I am glad to find myself in Detroit and face to face with the men who have played the principal part in giving it distinction throughout the country and throughout the world. Looking about among you, I see that it is true in this matter, as in others, that the only men fit for such a job are young men and men who never grow old. There is the liveliness of youth in the eyes even of those of you who have shared with me the painful parting with the hirsute appendage.

I have been interested in some things that Mr. Denby has said to me to-day. He has shamefacedly admitted that he has found himself enjoying the companionship of Democrats. Now, I have long enjoyed the friendship and companionship of Republicans, because I am by instinct a teacher and I would like to teach them something. We have been trying, some of us, for a good many years to teach in politics, as well as elsewhere, this lesson, that we are all in the same boat; we have common interests, and it is our business to understand and serve those common interests. The great difficulty that has confronted us, gentlemen, has often been that we have deliberately looked at these common interests from self-chosen angles, which made them look as if some of us were separated from others; as if some of us wanted to depress business, for example, and others of us wanted to exalt business. I dare say that you have noticed that the same necessity to make a living is imposed upon Democrats as Republicans, and I dare say you are ready to believe that Democrats are just as willing to make a good living as Republicans. Therefore, it seems to me logically to follow, though I have been quoted as having no regard for logic, that Democrats are naturally as much interested in the business prosperity of the United States as anybody else. So that if you believe that they are not as fitted to guide it as other persons, you can not be doubting their interest; you are only impugning their intelligence.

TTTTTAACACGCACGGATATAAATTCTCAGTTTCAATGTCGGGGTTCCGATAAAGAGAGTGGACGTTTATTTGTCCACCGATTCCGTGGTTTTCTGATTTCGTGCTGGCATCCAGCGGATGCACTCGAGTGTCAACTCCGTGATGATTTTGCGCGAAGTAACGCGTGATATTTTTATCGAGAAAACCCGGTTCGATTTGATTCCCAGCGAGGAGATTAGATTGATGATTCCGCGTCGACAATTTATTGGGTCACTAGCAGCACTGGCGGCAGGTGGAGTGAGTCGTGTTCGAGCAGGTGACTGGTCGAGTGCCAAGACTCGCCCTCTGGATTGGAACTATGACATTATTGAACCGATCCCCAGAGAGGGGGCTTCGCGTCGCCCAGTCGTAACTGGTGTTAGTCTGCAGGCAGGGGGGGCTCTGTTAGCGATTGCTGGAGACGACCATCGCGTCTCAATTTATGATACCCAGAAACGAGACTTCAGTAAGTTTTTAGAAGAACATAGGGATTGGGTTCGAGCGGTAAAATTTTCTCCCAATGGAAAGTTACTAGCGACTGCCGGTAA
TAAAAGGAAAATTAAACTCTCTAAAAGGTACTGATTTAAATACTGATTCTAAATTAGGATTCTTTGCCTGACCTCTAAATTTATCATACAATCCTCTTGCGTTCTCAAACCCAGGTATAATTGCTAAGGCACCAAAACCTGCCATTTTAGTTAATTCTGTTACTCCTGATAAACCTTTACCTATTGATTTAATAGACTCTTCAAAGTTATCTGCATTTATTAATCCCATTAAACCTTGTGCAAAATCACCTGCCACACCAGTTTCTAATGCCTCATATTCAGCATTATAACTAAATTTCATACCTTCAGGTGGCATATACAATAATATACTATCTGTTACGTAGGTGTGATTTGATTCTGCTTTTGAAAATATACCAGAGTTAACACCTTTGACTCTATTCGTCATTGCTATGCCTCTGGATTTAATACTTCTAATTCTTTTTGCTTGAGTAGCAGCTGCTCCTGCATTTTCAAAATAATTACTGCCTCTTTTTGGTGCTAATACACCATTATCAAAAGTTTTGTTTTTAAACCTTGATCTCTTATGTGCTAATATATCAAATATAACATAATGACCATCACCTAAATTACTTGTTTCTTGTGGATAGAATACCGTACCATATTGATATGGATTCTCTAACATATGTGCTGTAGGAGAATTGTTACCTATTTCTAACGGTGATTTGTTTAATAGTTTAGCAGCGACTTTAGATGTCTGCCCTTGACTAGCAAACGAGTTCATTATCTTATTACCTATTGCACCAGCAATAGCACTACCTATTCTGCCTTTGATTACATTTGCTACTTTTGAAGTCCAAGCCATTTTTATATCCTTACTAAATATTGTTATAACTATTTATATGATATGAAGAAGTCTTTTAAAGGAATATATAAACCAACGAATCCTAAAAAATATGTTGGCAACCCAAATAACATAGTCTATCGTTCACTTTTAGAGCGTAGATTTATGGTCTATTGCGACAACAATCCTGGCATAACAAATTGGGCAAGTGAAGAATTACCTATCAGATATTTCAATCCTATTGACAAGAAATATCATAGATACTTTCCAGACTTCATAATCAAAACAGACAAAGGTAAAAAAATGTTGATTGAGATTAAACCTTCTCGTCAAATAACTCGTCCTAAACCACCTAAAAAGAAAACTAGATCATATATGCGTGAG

And some Democrats had noticed that the inclination to suppose that only some persons understood the business of America had a tendency to run into the assumption that the number of persons who understood that business was very small, and that there were only certain groups and associations of gentlemen who were entitled to be trustees of that business for the rest of us. I have never subscribed, in any walk of life, to the trustee theory. I have always been inclined to believe that the business of the world was best understood by those men who were in the struggle for maintenance not only, but for success. The man who knows the strength of the tide is the man who is swimming against it, not the man who is floating with it. The man who is immersed in the beginnings of business, who is trying to get his foothold, who is trying to get other men to believe in him and lend him money and trust him to make profitable use of that money, is the man who knows what the business conditions in the United States are, and I would rather take his counsel as to what ought to be done for business than the counsel of any established captain of industry. The captain of industry is looking backward and the other man is looking forward. The conditions of business change with every generation; change with every decade; are now changing at an almost breathless pace, and the men who have made good are not feeling the tides as the other men are feeling them. The men who have got into the position of captaincy, unless they are of unusual fiber, unless they are of unusually catholic sympathy, unless they have continued to touch shoulder with the ranks, unless they have continued to keep close communion with the men they are employing and the young men they are bringing up as their assistants, do not belong to the struggle in which we should see that every unreasonable obstacle is removed and every reasonable help afforded that public policy can afford.

So I invite your thoughts, in what I sincerely believe to be an en-entirely nonpartisan spirit, to the democracy of business. An act was recently passed in Congress that some of the most intelligent business men of this country earnestly opposed,—men whom I knew, men whose character I trusted, men whose integrity I absolutely believed in. I refer to the Federal Reserve Act, by which we intended to take, and succeeded in taking credit out of the control of a small number of men and making it available to everybody who had real commercial assets, and the very men who opposed that act, and opposed it conscientiously, now admit that it saved the country from a ruinous panic when the stress of war came on, and that it is the salvation of every average business man who is in the midst of the tides that I have been trying to describe. What does that mean, gentlemen? It means that you can get a settled point of view and can conscientiously oppose progress if you do not need progress yourself. That is what it means. I am not impugning the intelligence even of the men who opposed these things, because the same thing happens to every man if he is not of extraordinary make-up, if he can not see the necessity for a thing that he does not himself need. When you have abundant credit and control of credit, you, of course, do not need that the area of credit should be broadened.